Screenshot for Fire Emblem Warriors on Nintendo Switch

For anyone unfamiliar in how a Warriors game generally works, hacking and slashing is the core of it, with purposefully weak enemies littering the screen, and players cutting hundreds and thousands of them down in completely over-the-top vein. Special moves add to the flashiness of it all, and with a pair-up feature that Fire Emblem fans will recognise, two characters can pull off twice the mayhem on their poor victims.

The goal, though, is to take down the commanding soldiers of bases dotted around each map, effectively claiming these forts as your own, reducing the amount of area the enemy controls. Sub-missions crop up now and again based on developments in the mission, such as needing to claim certain forts or rescuing villagers from foes surrounding them and escorting them to safety, but there is usually always a boss to defeat to finish the stage.

Screenshot for Fire Emblem Warriors on Nintendo Switch

What is especially respectable is just how much of Fire Emblem's identity has been successfully incorporated into the Warriors setup here. Little things like stage hazards such as fog and damaging regions like lava and poison, the aforementioned ability to pair with other allies to increase stats, striking up bonds with characters through pair-ups or rescuing and healing them, and even the weapon triangle system where sword users beat axe wielders who beat lancers - these are all seamlessly integrated into the gameplay, making this feel just like a real-time Fire Emblem game.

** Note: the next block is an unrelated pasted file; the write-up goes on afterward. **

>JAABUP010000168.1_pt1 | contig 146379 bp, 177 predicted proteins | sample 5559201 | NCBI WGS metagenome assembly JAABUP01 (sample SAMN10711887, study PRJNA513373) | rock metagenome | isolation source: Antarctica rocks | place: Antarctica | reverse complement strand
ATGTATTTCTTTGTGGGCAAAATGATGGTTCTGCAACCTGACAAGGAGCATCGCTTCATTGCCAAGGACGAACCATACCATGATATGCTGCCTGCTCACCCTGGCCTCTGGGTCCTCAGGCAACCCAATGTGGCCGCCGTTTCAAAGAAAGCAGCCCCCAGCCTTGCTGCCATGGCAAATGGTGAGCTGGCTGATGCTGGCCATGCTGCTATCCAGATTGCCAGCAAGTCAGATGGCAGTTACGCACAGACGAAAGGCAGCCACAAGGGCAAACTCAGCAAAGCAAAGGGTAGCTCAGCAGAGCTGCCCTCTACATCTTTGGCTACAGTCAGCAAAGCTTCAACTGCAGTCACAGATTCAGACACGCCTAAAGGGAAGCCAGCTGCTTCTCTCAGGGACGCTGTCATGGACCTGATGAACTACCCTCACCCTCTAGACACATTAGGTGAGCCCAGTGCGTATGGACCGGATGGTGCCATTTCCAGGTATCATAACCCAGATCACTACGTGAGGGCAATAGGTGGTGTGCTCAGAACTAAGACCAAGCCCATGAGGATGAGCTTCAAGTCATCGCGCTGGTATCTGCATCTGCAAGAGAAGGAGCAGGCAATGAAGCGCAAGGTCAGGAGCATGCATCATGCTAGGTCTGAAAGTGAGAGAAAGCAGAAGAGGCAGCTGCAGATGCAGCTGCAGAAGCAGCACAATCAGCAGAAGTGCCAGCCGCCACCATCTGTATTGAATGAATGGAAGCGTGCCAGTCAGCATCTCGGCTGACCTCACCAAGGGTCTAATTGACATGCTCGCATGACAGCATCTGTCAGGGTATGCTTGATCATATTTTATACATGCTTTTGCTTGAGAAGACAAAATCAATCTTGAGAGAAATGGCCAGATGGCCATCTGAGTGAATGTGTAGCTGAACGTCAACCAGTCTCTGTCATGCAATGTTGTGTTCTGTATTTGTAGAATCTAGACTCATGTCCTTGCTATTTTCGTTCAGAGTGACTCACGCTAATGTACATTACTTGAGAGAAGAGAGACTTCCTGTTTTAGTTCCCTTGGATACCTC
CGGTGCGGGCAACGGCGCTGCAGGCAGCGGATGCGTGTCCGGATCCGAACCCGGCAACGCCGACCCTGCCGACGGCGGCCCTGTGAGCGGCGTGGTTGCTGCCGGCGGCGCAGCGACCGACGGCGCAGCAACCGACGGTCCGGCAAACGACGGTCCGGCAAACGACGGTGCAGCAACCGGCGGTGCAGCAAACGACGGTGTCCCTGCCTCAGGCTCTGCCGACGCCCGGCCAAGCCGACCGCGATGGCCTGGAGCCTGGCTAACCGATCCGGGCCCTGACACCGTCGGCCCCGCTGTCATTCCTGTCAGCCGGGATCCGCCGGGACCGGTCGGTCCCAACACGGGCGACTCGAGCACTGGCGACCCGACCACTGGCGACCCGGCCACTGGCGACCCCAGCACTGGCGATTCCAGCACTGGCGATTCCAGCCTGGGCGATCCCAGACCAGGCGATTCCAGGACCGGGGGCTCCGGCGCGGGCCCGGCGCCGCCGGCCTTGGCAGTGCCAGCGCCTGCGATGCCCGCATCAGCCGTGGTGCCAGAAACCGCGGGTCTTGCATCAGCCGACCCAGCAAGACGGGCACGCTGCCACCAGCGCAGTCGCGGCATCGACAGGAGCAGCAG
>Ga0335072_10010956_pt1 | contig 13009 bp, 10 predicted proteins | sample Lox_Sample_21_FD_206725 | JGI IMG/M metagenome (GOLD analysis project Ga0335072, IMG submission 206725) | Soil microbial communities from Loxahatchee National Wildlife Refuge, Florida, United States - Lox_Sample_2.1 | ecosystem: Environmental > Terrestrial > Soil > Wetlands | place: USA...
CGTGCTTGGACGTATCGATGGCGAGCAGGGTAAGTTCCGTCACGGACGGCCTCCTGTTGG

The story mode doesn't feature enough variety in its stages, though, so more areas with the fog and other such hazards, as well as some more unique main and sub-missions as a whole, could have boosted the quality - but the core Warriors gameplay will always prevail, so that may have been asking for too much.

What of the strategy elements, then? Well, even though there is a decent selection of characters on offer, the choice still feels a little thin. There are notable omissions from the line-up that one feels either will make their appearance through DLC, or have had to be cut due to there being so many sword users (mostly ones with blue hair, at that). Despite that, there is enough choice and recognisable faces to pick from in each mission. Up to eight can normally be selected, depending on the size of the map, with four main characters that you can cycle through in real-time during the level. The remaining four allies are partners that will act independently, but can be paired-up with, just like any of the other primary characters you've picked.